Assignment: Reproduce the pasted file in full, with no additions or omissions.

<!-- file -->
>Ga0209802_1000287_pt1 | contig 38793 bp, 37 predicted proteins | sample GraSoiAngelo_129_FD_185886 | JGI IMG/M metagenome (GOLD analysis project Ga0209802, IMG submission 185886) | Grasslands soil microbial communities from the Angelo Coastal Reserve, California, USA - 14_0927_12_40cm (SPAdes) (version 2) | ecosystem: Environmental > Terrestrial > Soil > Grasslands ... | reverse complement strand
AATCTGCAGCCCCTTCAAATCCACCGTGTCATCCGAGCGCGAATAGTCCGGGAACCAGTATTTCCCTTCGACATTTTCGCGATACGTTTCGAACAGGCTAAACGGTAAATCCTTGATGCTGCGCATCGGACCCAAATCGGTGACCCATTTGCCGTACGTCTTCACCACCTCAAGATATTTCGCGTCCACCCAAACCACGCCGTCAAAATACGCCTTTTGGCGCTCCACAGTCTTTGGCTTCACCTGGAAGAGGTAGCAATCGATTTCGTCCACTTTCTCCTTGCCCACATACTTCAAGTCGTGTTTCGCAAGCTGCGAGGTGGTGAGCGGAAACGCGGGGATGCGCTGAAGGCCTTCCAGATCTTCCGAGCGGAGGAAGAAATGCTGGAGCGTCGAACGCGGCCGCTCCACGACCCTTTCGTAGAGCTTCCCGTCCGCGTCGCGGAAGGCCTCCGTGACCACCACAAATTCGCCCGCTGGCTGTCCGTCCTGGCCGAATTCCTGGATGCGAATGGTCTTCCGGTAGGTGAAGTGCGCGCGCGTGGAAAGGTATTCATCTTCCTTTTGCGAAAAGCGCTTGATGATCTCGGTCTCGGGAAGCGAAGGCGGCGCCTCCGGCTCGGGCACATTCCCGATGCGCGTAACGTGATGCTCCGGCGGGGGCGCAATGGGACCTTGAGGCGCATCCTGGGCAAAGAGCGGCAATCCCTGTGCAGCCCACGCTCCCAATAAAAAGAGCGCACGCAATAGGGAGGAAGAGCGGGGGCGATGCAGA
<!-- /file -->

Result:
>Ga0209802_1000287_pt1 | contig 38793 bp, 37 predicted proteins | sample GraSoiAngelo_129_FD_185886 | JGI IMG/M metagenome (GOLD analysis project Ga0209802, IMG submission 185886) | Grasslands soil microbial communities from the Angelo Coastal Reserve, California, USA - 14_0927_12_40cm (SPAdes) (version 2) | ecosystem: Environmental > Terrestrial > Soil > Grasslands ... | reverse complement strand
AATCTGCAGCCCCTTCAAATCCACCGTGTCATCCGAGCGCGAATAGTCCGGGAACCAGTATTTCCCTTCGACATTTTCGCGATACGTTTCGAACAGGCTAAACGGTAAATCCTTGATGCTGCGCATCGGACCCAAATCGGTGACCCATTTGCCGTACGTCTTCACCACCTCAAGATATTTCGCGTCCACCCAAACCACGCCGTCAAAATACGCCTTTTGGCGCTCCACAGTCTTTGGCTTCACCTGGAAGAGGTAGCAATCGATTTCGTCCACTTTCTCCTTGCCCACATACTTCAAGTCGTGTTTCGCAAGCTGCGAGGTGGTGAGCGGAAACGCGGGGATGCGCTGAAGGCCTTCCAGATCTTCCGAGCGGAGGAAGAAATGCTGGAGCGTCGAACGCGGCCGCTCCACGACCCTTTCGTAGAGCTTCCCGTCCGCGTCGCGGAAGGCCTCCGTGACCACCACAAATTCGCCCGCTGGCTGTCCGTCCTGGCCGAATTCCTGGATGCGAATGGTCTTCCGGTAGGTGAAGTGCGCGCGCGTGGAAAGGTATTCATCTTCCTTTTGCGAAAAGCGCTTGATGATCTCGGTCTCGGGAAGCGAAGGCGGCGCCTCCGGCTCGGGCACATTCCCGATGCGCGTAACGTGATGCTCCGGCGGGGGCGCAATGGGACCTTGAGGCGCATCCTGGGCAAAGAGCGGCAATCCCTGTGCAGCCCACGCTCCCAATAAAAAGAGCGCACGCAATAGGGAGGAAGAGCGGGGGCGATGCAGA